Halley Medical Research

Medical Research has been taking place at Halley for a good many years now. Professor Josephine Arendt and Doctor Linda Morgan from the University of Guildford are the principal organisers.

At present the Medical Research here incorporates two main parts. The First has been ongoing for some years now and looks closely at the effects of Night Shift on our bodies. Volunteers participate in the study during their weeks of Night watch on Base. Urine is sampled regularly to monitor a metabolite of the hormone Melatonin, which plays an important role in our sleep-wake cycle. Fasting blood samples are taken to monitor plasma levels of Cholesterol, Fatty Acids, Glucose and Insulin. Participants also keep sleep diaries, record everything they eat and drink, and undergo some Ultraviolet light therapy. From this study we hope to gain more knowledge about the effects of shift work on people’s health.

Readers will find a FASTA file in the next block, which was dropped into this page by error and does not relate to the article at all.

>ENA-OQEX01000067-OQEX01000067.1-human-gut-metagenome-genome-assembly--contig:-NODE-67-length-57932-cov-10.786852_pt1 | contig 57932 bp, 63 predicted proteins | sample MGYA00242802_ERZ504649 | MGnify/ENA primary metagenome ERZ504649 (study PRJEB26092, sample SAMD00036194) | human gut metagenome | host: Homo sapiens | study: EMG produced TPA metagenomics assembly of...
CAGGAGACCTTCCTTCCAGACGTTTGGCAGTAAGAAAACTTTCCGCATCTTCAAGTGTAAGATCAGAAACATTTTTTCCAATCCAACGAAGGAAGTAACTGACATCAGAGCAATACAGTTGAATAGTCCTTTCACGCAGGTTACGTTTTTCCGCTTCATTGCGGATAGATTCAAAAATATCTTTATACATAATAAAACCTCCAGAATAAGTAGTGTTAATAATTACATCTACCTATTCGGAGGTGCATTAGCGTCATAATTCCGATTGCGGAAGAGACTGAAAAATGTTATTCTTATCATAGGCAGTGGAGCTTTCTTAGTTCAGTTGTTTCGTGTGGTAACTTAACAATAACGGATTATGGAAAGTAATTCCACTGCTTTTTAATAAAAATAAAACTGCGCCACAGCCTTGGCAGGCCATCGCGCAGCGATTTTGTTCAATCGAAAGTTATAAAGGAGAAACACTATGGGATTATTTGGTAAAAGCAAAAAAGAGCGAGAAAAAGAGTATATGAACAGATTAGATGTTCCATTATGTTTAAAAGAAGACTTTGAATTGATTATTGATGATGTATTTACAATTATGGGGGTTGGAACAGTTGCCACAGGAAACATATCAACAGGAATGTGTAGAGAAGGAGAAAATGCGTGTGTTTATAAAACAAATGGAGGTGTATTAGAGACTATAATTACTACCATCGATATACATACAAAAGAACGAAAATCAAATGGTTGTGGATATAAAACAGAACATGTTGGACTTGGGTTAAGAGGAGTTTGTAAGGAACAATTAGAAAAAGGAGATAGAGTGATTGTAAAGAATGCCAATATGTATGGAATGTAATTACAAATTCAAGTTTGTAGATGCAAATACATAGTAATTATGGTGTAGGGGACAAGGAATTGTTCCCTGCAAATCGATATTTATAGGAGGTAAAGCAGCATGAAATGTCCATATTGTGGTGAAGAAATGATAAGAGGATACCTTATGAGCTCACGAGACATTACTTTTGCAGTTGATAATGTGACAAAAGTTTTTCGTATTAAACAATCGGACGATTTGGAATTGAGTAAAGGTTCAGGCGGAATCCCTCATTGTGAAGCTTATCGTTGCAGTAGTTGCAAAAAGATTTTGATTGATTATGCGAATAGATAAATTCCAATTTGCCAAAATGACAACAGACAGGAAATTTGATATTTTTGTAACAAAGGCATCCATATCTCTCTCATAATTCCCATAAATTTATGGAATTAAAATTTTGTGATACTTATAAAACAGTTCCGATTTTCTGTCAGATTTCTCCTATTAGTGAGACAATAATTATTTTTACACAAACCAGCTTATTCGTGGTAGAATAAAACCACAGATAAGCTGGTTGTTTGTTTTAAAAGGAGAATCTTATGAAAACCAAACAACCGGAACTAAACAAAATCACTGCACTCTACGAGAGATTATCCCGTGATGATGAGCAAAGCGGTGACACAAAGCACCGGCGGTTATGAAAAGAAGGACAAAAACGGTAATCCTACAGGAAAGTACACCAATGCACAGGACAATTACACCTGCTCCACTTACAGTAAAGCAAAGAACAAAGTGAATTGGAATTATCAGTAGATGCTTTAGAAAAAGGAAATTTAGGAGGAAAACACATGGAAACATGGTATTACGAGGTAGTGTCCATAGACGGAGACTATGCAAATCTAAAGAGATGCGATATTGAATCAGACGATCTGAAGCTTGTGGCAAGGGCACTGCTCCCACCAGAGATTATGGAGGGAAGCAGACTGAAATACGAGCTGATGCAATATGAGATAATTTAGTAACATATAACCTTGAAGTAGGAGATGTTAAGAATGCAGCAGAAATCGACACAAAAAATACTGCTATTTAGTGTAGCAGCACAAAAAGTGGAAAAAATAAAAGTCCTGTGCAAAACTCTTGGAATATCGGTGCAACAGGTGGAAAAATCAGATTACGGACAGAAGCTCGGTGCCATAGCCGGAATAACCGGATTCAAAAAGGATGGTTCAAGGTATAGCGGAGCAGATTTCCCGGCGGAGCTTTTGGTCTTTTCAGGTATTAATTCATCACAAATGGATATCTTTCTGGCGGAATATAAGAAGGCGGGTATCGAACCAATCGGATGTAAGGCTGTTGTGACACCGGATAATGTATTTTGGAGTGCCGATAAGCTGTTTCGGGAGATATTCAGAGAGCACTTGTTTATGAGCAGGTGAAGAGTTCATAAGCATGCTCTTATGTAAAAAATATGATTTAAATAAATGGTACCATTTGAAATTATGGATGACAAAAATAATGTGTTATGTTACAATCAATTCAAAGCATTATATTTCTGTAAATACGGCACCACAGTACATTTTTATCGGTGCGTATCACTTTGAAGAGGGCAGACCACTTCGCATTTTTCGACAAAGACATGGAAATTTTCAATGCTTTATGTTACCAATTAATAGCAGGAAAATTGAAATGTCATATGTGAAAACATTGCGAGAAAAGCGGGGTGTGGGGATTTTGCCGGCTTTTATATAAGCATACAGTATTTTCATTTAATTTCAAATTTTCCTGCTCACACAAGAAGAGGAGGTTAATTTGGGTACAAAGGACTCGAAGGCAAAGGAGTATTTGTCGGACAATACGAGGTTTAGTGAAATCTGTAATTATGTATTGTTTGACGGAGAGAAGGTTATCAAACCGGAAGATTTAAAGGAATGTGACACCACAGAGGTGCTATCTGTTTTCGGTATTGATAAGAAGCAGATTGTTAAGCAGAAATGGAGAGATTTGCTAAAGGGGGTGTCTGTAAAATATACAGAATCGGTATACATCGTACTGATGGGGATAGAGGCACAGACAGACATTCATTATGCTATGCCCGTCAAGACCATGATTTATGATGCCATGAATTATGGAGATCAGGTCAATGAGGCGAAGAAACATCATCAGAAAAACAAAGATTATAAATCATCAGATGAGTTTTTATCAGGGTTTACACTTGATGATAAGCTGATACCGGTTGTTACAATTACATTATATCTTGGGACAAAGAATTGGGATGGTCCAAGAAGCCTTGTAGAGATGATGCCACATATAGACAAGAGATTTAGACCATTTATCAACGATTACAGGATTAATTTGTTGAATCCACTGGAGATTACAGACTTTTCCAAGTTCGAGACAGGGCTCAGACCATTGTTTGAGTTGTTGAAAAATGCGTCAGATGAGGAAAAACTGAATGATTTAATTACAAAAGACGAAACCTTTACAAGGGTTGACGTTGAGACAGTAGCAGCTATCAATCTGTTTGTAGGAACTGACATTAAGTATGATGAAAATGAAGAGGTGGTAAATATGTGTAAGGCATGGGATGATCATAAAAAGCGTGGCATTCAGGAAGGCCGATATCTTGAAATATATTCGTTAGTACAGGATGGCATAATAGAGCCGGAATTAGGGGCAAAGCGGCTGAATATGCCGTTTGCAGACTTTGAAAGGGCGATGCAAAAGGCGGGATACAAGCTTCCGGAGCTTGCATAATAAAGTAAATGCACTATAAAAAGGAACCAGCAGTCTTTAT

This year we have started an exciting new project. Eight of us are continuously wearing wristwatch sized light and motion sensors known as “Actiwatches”.These neat little gadgets incorporate both an accelerometer and a light meter. They continuously sample an individual’s activity and light exposure at two minutely intervals then store the data. Using nocturnal movement as a marker, we are able to objectively estimate sleep quality and compare it with the subject’s sleep diaries and quality of sleep scores. This data enables us to look more closely at the sleep wake cycle.

From the actiwatches we are also able to monitor how much light an individual is exposed to throughout the whole 24 hour period. This is particularly relevant during the winter at Halley when we rely solely on artificial light for a period of some months. This data will help in our understanding of the effects of light on the human body clock and it’s implications in coping with shift work.

An Actiwatch

An Actogram

The actogram shows activity levels in black, and light exposure in yellow.